The effect of smoothing for a realistic configuration of wind shear and stratification remains weak when increasing the vertical extent of smoothing and altering the tropopause altitude, with an error growth for exponentially growing quantities of less than 2 % in a medium-range forecast of 5 d. In contrast, modifying the wind shear and stratification above the tropopause, resulting in modifications in the vertical integral of the PV gradient relative to a sharp control experiment, has a much more pronounced effect on baroclinic growth than the effects related to smoothing and varying tropopause altitude. The associated exponentially growing forecast error of any wave amplitude assuming perfect initial conditions is 17 % in a medium-range forecast of 5 d when the stratospheric wind shear divided by stratification is reduced to 70 % of its original value, which is a reduction actually occurring in operational numerical weather prediction models

Although the relative impact on baroclinic growth depends on how much the profiles of wind shear and stratification are altered for the different sensitivity experiments, our estimates indicate that it is much more important to maintain the vertical integral of the PV gradient than to accurately represent the abrupt vertical contrasts across the tropopause. Such modifications above the tropopause may represent modelling challenges related to observational errors, vertical resolution, a low model lid, or limitations related to data assimilation techniques, but they can also represent changes in the lower stratospheric winds resulting from downward extensions of a weak polar vortex after a sudden stratospheric warming event.

As expected from the strong impact of diabatic heating on baroclinic development, including mid-tropospheric latent heating of moderate intensity increases the growth rate. However, including latent heating does not alter the qualitative findings regarding the impact of tropopause structure on baroclinic development. Nevertheless, modifying the heating intensity by 5 %–25 % has a significantly larger impact on the growth rate than the effects of smoothing tropopause structure, varying tropopause altitude, and maintaining the vertical integral of the PV gradient. This highlights the main finding of this study that baroclinic growth is more sensitive to diabatic heating than tropopause structure.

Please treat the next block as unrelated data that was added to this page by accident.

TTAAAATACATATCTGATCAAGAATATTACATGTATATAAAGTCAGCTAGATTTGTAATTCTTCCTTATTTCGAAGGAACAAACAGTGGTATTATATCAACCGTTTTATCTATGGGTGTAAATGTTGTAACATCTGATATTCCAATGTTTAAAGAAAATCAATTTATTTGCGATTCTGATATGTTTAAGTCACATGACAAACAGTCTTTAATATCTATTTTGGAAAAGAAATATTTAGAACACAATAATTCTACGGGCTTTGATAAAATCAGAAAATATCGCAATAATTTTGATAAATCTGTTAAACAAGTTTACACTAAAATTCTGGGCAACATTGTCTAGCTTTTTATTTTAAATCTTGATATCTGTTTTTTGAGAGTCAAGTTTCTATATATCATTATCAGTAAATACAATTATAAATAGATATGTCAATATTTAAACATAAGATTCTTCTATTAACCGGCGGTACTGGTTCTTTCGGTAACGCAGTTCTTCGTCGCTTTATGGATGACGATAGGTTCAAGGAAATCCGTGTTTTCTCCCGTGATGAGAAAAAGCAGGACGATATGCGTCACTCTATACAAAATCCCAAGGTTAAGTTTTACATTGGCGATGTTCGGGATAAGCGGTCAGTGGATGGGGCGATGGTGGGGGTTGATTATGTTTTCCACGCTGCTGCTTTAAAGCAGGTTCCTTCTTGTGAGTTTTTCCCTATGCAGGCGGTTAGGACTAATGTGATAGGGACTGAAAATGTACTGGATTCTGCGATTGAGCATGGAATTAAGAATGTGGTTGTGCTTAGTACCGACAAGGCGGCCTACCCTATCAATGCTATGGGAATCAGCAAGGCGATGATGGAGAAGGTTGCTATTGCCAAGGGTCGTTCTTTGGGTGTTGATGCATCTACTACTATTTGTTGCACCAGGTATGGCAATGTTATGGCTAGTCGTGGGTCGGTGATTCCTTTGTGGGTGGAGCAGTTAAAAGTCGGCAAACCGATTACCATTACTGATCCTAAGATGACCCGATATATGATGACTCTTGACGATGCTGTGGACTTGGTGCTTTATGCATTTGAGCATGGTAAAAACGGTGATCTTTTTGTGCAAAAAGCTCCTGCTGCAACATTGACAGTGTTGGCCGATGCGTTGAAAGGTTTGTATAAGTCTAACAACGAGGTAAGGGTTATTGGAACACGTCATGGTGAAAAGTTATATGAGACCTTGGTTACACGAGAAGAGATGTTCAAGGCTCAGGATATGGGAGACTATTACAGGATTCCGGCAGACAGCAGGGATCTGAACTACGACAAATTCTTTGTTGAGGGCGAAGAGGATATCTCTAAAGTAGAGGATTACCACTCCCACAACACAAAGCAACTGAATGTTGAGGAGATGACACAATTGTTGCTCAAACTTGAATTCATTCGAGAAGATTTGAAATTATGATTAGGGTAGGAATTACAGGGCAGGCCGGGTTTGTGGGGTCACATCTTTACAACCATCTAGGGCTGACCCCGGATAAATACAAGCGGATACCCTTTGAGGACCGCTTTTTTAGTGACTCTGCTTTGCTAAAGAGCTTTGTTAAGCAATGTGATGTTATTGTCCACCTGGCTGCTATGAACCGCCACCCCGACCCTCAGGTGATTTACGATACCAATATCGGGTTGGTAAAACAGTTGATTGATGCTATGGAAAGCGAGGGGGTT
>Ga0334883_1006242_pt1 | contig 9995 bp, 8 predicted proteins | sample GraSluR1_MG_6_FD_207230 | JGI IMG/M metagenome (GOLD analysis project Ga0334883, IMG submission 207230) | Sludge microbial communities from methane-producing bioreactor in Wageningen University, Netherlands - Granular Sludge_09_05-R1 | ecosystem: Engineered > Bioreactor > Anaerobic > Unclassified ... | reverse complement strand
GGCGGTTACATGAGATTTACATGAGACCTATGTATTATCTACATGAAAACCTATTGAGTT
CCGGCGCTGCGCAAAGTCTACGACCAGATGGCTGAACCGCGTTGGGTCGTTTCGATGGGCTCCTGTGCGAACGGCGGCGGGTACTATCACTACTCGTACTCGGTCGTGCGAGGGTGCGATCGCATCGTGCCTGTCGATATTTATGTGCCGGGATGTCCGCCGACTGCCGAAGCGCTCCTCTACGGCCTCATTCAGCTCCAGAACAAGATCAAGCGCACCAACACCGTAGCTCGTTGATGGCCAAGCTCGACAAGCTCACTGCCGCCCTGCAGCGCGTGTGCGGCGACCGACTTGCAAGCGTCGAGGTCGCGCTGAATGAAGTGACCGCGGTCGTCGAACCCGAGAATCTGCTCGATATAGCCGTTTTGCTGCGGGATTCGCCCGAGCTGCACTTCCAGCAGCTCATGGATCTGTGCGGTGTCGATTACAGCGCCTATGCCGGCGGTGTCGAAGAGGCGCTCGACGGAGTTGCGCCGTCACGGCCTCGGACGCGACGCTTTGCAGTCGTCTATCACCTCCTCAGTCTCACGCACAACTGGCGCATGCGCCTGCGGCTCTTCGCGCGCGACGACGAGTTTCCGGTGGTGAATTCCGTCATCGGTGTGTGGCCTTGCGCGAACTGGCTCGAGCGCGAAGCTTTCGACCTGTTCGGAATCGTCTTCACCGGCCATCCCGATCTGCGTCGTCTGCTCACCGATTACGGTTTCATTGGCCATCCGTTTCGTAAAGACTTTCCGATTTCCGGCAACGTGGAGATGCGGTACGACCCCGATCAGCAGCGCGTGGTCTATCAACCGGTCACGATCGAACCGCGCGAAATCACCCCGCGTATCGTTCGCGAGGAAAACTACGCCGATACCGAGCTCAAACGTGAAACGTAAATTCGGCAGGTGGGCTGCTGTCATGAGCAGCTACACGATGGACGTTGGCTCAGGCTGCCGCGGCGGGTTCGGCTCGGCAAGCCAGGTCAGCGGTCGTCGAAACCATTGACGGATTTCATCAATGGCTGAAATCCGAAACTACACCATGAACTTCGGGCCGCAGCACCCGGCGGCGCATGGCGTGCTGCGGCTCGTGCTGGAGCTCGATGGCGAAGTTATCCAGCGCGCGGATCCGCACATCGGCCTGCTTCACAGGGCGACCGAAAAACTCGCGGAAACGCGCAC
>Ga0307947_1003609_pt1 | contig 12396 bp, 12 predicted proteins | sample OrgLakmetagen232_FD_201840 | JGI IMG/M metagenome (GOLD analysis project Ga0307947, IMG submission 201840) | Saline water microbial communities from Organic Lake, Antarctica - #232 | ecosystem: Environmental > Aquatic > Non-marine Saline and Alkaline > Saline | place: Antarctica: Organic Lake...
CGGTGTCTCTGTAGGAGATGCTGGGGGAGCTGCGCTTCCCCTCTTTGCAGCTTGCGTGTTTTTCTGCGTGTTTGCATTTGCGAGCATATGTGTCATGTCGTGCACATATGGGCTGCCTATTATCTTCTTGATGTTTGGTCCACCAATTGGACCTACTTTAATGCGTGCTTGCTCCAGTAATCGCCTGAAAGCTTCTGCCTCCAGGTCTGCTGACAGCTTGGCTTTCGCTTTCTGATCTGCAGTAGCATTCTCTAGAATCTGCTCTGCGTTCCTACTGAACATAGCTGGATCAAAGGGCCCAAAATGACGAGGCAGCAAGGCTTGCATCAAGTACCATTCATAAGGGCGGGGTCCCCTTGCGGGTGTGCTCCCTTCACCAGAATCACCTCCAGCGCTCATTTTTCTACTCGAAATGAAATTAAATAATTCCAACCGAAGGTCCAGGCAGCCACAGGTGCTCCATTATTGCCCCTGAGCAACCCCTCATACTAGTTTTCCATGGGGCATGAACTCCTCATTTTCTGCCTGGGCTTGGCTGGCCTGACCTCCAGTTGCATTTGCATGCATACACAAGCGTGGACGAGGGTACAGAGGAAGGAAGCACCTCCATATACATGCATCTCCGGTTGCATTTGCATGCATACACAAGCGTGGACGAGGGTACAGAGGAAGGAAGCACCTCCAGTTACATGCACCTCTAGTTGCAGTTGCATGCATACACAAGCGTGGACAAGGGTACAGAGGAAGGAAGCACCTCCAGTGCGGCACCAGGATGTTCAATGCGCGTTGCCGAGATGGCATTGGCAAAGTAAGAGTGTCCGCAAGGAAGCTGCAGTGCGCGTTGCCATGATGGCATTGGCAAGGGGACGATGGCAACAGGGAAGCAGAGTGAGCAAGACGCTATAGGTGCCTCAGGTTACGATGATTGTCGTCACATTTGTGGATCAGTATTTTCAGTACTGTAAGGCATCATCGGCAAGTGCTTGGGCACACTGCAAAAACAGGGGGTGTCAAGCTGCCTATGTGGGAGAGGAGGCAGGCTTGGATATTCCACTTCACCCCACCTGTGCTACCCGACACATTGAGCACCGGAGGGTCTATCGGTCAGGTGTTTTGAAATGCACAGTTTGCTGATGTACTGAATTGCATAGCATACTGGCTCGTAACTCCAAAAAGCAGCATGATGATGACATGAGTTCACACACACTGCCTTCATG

While this study is the first to quantify the relative effect of tropopause sharpness and latent heating on baroclinic development, it is important to keep in mind the highly idealised character of this study, which limits the focus of the study to the incipient stage of development. More realistic simulations with numerical weather prediction models should be performed to test our findings and to further clarify the relative importance of the representation of the tropopause and diabatic forcing on midlatitude cyclones.

The version of the model used to produce the results in this paper is archived on Zenodo (

KFH and TS designed the experiments and KFH carried them out. KFH developed the model code, and KFH and TS analysed the model output. KFH prepared the manuscript with support from TS.

The authors declare that they have no conflict of interest.

Publisher’s note: Copernicus Publications remains neutral with regard to jurisdictional claims in published maps and institutional affiliations.

We thank Michael Reeder for his valuable input on an earlier version of the manuscript and Vicky Meulenberg for her preliminary work on tropopause sharpness during her internship in Bergen, which motivated this study.

This work has been supported by the the Research Council of Norway project UNPACC (RCN project number 262220).

This paper was edited by Juliane Schwendike and reviewed by two anonymous referees.